World launches efforts for New Zealand earthquake victims
The United Kingdom, Australia, the United States, and even Google have launched efforts to aid victims of Tuesday's New Zealand earthquake, which killed at least 65 people.
Boston — The morning after a 6.3-magnitude New Zealand earthquake devastated the nation's second-largest city, killing at least 65 people, worldwide efforts are being launched to help in the rescue.
The United Kingdom sent a 53-member search-and-rescue team to Christchurch; Australia deployed sniffer dogs and victim-recovery teams; the United States dispatched a team to help; and even the Internet search giant Google launched a person-finder application on its website.
"There are various organizations and countries across the world that will provide international search and rescue teams to help following earthquakes and other natural disasters," Andrew Thomas from the South Wales Fire and Rescue Service told the BBC.
The initial earthquake hit Tuesday at 1 p.m. local time, toppling the 130-year-old Christchurch Cathedral's spire, trapping people in collapsed buildings, knocking out power and telephone lines, bursting pipes, and flooding streets with water. Residents were told to avoid unnecessary use of the public water supply – such as by not showering or even flushing toilets – in an effort to save all potable water for drinking during what the prime minister said "may well be New Zealand's darkest day."
"We got the call around midday that our firefighters were needed to join the UK team flying out," Mr. Thomas said. "Currently, we're expecting them to fly out around midnight tonight from one of the London airports."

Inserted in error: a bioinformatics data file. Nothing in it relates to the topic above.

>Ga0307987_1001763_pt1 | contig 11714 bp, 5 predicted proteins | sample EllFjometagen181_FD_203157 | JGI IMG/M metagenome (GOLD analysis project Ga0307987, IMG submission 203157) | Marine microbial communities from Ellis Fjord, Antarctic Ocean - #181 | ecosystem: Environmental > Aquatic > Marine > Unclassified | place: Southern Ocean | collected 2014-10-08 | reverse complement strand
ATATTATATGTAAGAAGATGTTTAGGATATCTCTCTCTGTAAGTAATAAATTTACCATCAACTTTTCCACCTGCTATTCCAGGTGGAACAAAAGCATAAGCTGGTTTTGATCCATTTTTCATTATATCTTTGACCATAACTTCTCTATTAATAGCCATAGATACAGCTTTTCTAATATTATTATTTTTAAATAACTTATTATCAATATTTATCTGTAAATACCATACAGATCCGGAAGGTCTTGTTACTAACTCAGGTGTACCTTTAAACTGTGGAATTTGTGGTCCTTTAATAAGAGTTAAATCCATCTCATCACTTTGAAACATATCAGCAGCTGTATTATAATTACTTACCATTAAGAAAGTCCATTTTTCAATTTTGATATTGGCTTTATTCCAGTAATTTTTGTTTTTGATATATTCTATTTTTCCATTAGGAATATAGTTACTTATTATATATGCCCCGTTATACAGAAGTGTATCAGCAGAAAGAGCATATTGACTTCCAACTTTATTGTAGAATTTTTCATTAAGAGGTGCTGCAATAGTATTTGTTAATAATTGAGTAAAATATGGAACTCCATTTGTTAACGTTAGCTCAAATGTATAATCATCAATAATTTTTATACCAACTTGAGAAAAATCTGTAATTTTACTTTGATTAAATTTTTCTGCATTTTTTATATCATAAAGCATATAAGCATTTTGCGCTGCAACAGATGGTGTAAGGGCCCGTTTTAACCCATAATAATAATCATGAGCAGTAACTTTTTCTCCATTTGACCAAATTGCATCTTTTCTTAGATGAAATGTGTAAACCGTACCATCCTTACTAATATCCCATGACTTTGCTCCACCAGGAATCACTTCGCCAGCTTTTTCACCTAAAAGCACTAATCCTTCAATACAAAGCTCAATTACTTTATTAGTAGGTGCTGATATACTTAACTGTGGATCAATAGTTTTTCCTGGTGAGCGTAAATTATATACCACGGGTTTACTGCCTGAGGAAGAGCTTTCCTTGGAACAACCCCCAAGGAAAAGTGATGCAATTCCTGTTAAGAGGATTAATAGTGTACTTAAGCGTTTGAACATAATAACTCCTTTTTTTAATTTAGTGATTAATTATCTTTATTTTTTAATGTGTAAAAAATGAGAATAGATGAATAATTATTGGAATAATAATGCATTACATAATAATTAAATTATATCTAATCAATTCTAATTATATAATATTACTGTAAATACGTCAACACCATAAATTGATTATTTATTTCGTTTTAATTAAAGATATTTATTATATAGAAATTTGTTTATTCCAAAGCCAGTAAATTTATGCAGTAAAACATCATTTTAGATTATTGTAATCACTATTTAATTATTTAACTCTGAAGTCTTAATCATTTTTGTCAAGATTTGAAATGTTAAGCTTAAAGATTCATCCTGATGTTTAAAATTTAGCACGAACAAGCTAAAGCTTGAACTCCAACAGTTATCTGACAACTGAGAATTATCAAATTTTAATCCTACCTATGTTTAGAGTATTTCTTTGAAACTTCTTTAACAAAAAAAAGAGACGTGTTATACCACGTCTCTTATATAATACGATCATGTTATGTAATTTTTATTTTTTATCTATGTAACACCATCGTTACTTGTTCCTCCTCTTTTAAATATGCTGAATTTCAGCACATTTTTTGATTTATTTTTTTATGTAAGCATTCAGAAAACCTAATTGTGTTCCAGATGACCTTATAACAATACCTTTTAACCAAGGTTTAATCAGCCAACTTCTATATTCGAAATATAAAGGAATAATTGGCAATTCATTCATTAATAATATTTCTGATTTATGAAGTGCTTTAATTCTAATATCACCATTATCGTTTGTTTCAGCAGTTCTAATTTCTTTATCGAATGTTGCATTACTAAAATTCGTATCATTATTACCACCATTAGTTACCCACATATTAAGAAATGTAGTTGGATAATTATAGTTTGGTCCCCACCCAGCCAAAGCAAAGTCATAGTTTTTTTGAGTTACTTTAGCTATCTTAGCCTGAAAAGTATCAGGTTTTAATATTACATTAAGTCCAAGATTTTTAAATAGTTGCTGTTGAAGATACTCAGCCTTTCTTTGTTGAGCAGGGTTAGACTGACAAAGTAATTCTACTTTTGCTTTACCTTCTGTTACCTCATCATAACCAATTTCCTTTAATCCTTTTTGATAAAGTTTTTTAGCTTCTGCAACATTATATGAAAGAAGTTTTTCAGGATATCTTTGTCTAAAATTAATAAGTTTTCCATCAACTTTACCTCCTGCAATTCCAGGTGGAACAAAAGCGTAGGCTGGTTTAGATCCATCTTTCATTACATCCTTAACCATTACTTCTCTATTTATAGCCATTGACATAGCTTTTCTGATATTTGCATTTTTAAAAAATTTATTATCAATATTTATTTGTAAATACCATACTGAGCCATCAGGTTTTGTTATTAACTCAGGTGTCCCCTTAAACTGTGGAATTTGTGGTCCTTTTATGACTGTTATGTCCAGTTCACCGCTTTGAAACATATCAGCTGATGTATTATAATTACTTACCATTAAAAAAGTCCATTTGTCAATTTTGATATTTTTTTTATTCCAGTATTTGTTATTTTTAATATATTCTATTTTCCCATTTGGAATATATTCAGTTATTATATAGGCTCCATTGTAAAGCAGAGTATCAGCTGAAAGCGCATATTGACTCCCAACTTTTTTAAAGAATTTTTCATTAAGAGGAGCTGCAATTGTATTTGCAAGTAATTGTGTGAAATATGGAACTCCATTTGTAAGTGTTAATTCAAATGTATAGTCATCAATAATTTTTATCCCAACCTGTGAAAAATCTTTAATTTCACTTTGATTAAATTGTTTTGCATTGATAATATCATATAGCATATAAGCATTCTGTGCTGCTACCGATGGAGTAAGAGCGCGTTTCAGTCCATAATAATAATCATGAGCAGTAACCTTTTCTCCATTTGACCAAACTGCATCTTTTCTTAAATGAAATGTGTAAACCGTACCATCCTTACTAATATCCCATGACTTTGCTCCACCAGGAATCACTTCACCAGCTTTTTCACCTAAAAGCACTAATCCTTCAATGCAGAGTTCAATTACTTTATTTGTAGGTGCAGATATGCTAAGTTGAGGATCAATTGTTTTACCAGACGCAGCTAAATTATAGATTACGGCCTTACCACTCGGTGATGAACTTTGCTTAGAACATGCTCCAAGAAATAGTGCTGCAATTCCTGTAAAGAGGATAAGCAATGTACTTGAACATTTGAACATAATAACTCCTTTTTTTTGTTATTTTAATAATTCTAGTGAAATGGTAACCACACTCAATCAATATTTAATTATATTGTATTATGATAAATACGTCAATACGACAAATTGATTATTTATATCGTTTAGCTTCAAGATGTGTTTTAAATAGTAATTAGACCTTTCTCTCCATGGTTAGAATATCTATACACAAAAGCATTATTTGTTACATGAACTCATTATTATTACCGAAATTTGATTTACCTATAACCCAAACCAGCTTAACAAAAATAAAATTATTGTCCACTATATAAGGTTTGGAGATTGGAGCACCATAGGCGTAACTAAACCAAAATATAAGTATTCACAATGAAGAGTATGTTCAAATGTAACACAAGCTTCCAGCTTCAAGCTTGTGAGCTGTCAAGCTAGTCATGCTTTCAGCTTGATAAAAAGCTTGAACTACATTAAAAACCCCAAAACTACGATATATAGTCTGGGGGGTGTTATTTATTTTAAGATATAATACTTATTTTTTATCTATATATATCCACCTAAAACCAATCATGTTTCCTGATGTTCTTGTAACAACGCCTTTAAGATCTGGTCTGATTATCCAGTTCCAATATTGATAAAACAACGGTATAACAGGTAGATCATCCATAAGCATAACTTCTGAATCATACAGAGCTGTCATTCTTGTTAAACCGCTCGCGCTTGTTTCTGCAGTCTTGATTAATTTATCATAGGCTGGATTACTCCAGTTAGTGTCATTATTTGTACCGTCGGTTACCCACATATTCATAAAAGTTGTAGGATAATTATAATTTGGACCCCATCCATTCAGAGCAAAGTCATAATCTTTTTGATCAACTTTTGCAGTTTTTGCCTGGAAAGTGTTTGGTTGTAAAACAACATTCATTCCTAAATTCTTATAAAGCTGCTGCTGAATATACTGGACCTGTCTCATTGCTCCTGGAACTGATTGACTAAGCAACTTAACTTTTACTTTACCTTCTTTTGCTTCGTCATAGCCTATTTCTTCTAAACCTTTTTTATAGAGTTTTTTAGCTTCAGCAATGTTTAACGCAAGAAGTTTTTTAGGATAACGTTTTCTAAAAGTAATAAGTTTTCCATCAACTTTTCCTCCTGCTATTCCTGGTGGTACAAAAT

The UK team is expected to arrive late Wednesday, and the US has also dispatched a team to help, reported the Associated Press. Australian Attorney-General Robert McClelland said that 148 Urban Search and Rescue specialists are being sent to Christchurch, according to the Herald Sun.
"These rescue teams are experts at recovering people who are trapped or affected by structural collapse and consist of highly trained emergency services workers, doctors, engineers, and search dogs," Mr. McClelland said.
Christchurch felt a number of aftershocks today, sending rocks falling and likely further compromising public structures. New Zealand's Ministry of Tourism redirected inquiries to the Ministry of Civil Defense and Emergency Management, which was posting regular updates to its website. "Expect aftershocks," it advised. "Each time one is felt, drop, cover, and hold on."
In signs of progress, the main Christchurch Hospital had reopened by late afternoon today, and the city had also reopened its airport to emergency flights.
“The thoughts and prayers of our delegation, and the American people we represent, are with the people of Christchurch, the Canterbury region and all of New Zealand on the occasion of this devastating tragedy," said Rep. Donald Manzullo (R) of Illinois, chairman of the House Foreign Affairs subcommittee on Asia and the Pacific, who was a member of the mission.
The embassy said anyone seeking or providing information about the welfare of Americans in Christchurch could email: firstname.lastname@example.org
Google was quick to launch a new Person Finder application on its website to aid those looking for missing people or with any information about missing people. The California-based search giant has also set up a Crisis Response page that lists emergency phone numbers, maps, and other resources. Google launched similar efforts following the 2010 earthquakes in Haiti and Chile.
According to the US Geological Survey, the temblor was an aftershock from a 7.1-magnitude earthquake on Sept. 4, 2010, in Darfield, New Zealand. It caused an estimated $3 billion in damages, but no deaths.